The Constantly Contingent Sense of Belonging of the 1.5 Generation Undocumented Youth

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The Constantly Contingent Sense of Belonging of the 1.5 Generation Undocumented Youth

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Titel: The Constantly Contingent Sense of Belonging of the 1.5 Generation Undocumented Youth
An Everyday Perspective
Forfatter: Christensen, Elizabeth Benedict
Resume: In this dissertation, I qualitatively explore the everyday lived experiences of thirty-three 1.5 generation undocumented youth (1.5GUY) in the United States. Specifically, I examine how 1.5GUY experience and cope with sense of belonging (SofB) in their everyday lives in relation to their undocumented legal status (ULS). These youth, who have migrated at or before the age of twelve, have grown up and been socialized in the United States. Due to the Supreme Court Case, Plyler v. Doe (1982), primary and secondary (K- 12) educational access has been extended to all children, regardless of legal immigration status. Because the 1.5GUY have the opportunity to participate in everyday social, educational, and cultural life even despite their ULS, their experiences of belonging are relatively privileged in relation to their second generation undocumented contemporaries. However, their opportunity for participation parity is temporary, decreasing, and comes to an abrupt end during their transitions to adulthood, when the need for legal status becomes increasingly more salient in everyday life. In my exploratory and phenomenological study, I analyze narratives constructed through semistructured interviews with 1.5GUY and supplement this material with data from participant observation. In my examination, I focus on the relationship between ULS and SofB in everyday life, and especially the relationship between emotions, experiences, and performances. I analyze empirical material for the presence of emotions and experiences related to SofB, for example attachment, comfort, inclusion, participation, identification, safety, and community and conversely, insecurity, instability, uncertainty, doubt, compromised identity, and exclusion that may influence SofB. I am interested in the banalities of everyday scenarios—actions, interactions, and locations—that shape the 1.5GUY’s SofB. To capture the dynamics and diversity of experiences, emotions, and coping strategies related to SofB, I incorporate theories of identity, recognition, and citizenship, and related concepts such as the right to the city, participation parity, and coming out.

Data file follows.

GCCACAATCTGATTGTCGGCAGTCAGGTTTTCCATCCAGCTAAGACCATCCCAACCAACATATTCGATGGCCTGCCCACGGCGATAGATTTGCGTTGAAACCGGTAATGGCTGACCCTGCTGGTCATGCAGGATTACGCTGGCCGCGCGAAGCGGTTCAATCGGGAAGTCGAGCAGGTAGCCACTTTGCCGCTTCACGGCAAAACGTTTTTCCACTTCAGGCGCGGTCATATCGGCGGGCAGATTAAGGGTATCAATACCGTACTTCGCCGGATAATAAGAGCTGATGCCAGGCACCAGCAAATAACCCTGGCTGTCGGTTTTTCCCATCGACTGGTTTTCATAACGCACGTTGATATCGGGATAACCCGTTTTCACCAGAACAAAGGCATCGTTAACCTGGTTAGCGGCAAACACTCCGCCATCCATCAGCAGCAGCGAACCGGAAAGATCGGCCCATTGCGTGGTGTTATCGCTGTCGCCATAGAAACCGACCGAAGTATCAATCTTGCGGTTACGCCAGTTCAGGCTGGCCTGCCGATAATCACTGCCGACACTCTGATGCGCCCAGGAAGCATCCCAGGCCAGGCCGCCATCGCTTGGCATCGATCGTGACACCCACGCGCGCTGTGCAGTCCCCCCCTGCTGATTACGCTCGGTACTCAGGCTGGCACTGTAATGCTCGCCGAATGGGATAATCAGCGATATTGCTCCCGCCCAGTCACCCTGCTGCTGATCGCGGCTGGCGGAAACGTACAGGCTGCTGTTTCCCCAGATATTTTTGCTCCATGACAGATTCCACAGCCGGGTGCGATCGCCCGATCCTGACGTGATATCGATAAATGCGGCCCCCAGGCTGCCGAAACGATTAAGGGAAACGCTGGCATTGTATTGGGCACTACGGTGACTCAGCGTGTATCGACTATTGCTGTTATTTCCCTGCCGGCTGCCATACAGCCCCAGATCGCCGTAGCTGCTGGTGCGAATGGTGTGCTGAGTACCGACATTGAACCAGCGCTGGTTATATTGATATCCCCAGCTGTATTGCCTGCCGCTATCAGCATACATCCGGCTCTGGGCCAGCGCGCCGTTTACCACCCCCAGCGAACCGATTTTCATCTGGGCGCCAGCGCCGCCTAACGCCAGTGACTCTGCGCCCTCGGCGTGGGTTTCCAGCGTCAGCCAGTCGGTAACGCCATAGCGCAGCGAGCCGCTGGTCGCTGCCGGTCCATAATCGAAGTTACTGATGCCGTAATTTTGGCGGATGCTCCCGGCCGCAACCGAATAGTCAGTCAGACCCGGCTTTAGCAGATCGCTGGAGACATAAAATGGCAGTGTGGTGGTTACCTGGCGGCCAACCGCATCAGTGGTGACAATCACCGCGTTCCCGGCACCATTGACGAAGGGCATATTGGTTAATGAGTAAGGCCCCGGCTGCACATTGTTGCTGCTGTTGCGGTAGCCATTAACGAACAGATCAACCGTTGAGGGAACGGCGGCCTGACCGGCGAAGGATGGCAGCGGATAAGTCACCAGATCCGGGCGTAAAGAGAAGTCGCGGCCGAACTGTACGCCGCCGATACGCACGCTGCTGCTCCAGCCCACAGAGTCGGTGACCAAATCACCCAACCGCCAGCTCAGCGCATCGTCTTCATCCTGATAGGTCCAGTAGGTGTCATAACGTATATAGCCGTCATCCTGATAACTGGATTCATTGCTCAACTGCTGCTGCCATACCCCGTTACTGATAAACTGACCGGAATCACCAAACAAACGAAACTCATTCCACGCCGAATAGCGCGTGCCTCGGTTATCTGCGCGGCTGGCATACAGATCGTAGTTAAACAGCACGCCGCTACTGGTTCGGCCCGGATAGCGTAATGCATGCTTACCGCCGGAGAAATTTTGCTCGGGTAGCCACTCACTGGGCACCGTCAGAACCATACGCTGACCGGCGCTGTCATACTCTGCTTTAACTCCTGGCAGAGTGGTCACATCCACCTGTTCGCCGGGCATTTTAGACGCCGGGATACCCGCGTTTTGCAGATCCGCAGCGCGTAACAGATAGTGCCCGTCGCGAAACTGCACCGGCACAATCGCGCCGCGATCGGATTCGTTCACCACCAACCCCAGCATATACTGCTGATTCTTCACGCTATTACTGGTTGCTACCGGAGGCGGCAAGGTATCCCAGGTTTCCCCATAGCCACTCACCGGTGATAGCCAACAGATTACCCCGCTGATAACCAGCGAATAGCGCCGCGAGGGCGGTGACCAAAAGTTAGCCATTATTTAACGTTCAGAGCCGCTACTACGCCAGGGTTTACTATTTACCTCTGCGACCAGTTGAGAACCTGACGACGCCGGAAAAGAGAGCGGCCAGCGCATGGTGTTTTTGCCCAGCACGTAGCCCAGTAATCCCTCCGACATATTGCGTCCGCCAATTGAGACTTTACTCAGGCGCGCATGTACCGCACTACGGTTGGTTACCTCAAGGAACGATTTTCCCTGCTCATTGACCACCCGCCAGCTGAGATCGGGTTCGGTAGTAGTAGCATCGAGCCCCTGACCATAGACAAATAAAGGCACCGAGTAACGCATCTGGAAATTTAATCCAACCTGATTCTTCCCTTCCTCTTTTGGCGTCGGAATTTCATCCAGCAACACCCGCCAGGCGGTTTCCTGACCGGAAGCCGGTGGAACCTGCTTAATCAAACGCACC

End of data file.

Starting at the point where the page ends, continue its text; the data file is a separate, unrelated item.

URI: http://hdl.handle.net/10398/9319
Dato: 2016-06-27

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